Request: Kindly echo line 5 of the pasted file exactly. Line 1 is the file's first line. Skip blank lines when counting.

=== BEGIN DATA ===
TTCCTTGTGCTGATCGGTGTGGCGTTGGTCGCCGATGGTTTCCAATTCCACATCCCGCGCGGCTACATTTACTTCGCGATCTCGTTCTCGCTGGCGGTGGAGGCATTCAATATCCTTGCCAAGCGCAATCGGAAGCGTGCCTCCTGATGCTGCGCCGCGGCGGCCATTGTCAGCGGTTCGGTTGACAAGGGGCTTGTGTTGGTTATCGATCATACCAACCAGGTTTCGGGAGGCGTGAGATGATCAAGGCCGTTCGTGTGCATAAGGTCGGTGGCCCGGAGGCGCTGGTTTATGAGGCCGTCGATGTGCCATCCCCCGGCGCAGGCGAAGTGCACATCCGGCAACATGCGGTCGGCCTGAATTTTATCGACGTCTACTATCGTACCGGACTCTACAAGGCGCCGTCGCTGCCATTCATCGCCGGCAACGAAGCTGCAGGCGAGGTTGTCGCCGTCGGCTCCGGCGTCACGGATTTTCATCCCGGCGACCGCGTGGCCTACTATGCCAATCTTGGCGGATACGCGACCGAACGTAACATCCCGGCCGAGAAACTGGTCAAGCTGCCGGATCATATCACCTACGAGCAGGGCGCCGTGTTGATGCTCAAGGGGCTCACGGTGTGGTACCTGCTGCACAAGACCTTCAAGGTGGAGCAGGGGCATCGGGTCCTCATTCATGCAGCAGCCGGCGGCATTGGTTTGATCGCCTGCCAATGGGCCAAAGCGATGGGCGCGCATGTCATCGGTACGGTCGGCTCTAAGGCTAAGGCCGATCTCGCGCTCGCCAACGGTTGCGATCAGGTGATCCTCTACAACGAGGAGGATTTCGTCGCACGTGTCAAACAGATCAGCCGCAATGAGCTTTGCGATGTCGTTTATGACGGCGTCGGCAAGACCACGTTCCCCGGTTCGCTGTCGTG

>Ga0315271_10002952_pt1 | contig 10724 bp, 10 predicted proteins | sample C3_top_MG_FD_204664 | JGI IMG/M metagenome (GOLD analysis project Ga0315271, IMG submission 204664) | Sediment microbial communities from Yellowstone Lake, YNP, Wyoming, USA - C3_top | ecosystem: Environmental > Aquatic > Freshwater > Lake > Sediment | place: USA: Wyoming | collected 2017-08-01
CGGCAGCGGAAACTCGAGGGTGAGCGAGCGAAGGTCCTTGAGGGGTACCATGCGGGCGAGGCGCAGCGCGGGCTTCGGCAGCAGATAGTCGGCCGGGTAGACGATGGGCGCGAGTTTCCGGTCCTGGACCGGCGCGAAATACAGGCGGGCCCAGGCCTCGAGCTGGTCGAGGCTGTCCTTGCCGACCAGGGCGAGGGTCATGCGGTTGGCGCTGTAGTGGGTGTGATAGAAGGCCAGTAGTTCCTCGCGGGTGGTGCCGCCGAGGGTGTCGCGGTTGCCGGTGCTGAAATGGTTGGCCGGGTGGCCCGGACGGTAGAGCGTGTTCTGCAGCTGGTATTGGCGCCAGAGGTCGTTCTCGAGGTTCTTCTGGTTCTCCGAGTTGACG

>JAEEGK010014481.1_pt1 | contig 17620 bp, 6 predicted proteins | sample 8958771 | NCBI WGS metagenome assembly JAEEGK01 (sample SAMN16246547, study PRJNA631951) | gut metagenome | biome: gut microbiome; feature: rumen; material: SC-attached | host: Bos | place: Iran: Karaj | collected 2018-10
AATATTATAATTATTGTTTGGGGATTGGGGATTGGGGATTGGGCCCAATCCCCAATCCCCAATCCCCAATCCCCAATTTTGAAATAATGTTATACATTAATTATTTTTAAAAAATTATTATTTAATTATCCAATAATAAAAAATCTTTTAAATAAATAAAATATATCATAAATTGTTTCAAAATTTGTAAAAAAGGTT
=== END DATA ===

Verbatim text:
AATATTATAATTATTGTTTGGGGATTGGGGATTGGGGATTGGGCCCAATCCCCAATCCCCAATCCCCAATCCCCAATTTTGAAATAATGTTATACATTAATTATTTTTAAAAAATTATTATTTAATTATCCAATAATAAAAAATCTTTTAAATAAATAAAATATATCATAAATTGTTTCAAAATTTGTAAAAAAGGTT